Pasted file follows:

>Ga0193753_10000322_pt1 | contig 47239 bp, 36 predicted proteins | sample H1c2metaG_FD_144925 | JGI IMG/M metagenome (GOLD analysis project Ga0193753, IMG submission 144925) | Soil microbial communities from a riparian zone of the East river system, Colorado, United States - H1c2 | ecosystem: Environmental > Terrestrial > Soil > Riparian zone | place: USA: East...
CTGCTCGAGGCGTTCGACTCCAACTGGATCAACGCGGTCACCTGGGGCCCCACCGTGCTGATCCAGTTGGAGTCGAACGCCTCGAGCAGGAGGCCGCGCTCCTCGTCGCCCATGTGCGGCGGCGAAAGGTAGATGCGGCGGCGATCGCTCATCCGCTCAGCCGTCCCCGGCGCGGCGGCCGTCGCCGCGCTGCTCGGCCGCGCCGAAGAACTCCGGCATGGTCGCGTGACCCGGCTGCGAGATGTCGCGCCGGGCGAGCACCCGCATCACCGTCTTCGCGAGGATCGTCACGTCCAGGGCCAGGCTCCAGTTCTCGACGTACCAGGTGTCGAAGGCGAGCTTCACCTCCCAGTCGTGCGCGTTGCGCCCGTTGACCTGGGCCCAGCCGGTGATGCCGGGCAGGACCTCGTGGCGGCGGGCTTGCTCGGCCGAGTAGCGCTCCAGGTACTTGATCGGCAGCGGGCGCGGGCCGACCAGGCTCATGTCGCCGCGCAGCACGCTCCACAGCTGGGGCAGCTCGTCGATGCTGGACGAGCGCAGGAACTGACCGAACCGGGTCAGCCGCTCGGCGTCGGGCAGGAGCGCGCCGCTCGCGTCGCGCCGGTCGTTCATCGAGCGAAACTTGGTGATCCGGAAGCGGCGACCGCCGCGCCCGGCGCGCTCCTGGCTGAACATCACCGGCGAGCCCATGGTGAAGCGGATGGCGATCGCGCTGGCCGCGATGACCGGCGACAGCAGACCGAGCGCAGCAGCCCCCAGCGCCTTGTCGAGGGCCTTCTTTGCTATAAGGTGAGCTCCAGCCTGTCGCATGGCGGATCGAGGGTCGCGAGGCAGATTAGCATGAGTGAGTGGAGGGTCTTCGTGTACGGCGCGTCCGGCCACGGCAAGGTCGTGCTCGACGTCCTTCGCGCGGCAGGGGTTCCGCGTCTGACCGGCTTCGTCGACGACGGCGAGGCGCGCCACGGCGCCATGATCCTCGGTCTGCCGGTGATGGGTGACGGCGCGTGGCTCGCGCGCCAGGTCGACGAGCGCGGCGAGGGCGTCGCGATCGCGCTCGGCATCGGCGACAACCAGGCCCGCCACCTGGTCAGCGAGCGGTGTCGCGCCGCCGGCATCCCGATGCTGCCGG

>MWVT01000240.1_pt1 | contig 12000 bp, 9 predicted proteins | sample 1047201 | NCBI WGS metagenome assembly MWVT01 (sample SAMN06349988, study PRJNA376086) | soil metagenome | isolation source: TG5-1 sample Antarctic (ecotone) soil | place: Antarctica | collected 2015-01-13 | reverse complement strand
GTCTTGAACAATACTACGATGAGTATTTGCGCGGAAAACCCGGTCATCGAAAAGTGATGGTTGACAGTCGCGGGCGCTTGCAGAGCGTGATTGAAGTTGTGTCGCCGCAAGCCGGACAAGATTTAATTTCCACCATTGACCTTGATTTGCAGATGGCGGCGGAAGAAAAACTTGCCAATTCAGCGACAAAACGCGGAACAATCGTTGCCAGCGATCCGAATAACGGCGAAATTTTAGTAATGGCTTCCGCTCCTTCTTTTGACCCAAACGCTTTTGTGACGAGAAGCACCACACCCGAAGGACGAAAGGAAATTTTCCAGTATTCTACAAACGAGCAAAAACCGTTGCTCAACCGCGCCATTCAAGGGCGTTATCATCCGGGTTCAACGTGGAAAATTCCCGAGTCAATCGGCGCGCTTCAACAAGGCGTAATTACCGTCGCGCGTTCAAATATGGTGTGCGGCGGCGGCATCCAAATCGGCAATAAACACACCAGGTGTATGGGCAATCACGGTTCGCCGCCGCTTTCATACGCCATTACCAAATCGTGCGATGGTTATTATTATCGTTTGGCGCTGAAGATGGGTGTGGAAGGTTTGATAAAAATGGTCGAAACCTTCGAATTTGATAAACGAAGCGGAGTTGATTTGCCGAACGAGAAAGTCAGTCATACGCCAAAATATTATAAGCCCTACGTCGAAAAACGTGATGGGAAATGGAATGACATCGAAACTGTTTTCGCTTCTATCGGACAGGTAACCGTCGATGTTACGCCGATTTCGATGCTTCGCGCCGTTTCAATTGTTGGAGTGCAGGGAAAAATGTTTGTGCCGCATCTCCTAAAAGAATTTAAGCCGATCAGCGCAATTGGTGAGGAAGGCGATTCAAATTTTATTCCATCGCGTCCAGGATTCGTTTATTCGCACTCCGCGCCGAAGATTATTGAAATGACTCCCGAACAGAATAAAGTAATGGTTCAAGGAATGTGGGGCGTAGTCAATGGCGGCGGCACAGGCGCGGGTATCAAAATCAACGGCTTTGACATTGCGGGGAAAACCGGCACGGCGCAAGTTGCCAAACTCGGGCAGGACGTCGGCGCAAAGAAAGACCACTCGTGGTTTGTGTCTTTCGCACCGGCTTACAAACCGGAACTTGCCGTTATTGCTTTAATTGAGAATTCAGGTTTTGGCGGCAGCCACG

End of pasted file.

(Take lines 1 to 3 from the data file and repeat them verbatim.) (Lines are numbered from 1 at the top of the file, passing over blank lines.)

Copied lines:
>Ga0193753_10000322_pt1 | contig 47239 bp, 36 predicted proteins | sample H1c2metaG_FD_144925 | JGI IMG/M metagenome (GOLD analysis project Ga0193753, IMG submission 144925) | Soil microbial communities from a riparian zone of the East river system, Colorado, United States - H1c2 | ecosystem: Environmental > Terrestrial > Soil > Riparian zone | place: USA: East...
CTGCTCGAGGCGTTCGACTCCAACTGGATCAACGCGGTCACCTGGGGCCCCACCGTGCTGATCCAGTTGGAGTCGAACGCCTCGAGCAGGAGGCCGCGCTCCTCGTCGCCCATGTGCGGCGGCGAAAGGTAGATGCGGCGGCGATCGCTCATCCGCTCAGCCGTCCCCGGCGCGGCGGCCGTCGCCGCGCTGCTCGGCCGCGCCGAAGAACTCCGGCATGGTCGCGTGACCCGGCTGCGAGATGTCGCGCCGGGCGAGCACCCGCATCACCGTCTTCGCGAGGATCGTCACGTCCAGGGCCAGGCTCCAGTTCTCGACGTACCAGGTGTCGAAGGCGAGCTTCACCTCCCAGTCGTGCGCGTTGCGCCCGTTGACCTGGGCCCAGCCGGTGATGCCGGGCAGGACCTCGTGGCGGCGGGCTTGCTCGGCCGAGTAGCGCTCCAGGTACTTGATCGGCAGCGGGCGCGGGCCGACCAGGCTCATGTCGCCGCGCAGCACGCTCCACAGCTGGGGCAGCTCGTCGATGCTGGACGAGCGCAGGAACTGACCGAACCGGGTCAGCCGCTCGGCGTCGGGCAGGAGCGCGCCGCTCGCGTCGCGCCGGTCGTTCATCGAGCGAAACTTGGTGATCCGGAAGCGGCGACCGCCGCGCCCGGCGCGCTCCTGGCTGAACATCACCGGCGAGCCCATGGTGAAGCGGATGGCGATCGCGCTGGCCGCGATGACCGGCGACAGCAGACCGAGCGCAGCAGCCCCCAGCGCCTTGTCGAGGGCCTTCTTTGCTATAAGGTGAGCTCCAGCCTGTCGCATGGCGGATCGAGGGTCGCGAGGCAGATTAGCATGAGTGAGTGGAGGGTCTTCGTGTACGGCGCGTCCGGCCACGGCAAGGTCGTGCTCGACGTCCTTCGCGCGGCAGGGGTTCCGCGTCTGACCGGCTTCGTCGACGACGGCGAGGCGCGCCACGGCGCCATGATCCTCGGTCTGCCGGTGATGGGTGACGGCGCGTGGCTCGCGCGCCAGGTCGACGAGCGCGGCGAGGGCGTCGCGATCGCGCTCGGCATCGGCGACAACCAGGCCCGCCACCTGGTCAGCGAGCGGTGTCGCGCCGCCGGCATCCCGATGCTGCCGG

>MWVT01000240.1_pt1 | contig 12000 bp, 9 predicted proteins | sample 1047201 | NCBI WGS metagenome assembly MWVT01 (sample SAMN06349988, study PRJNA376086) | soil metagenome | isolation source: TG5-1 sample Antarctic (ecotone) soil | place: Antarctica | collected 2015-01-13 | reverse complement strand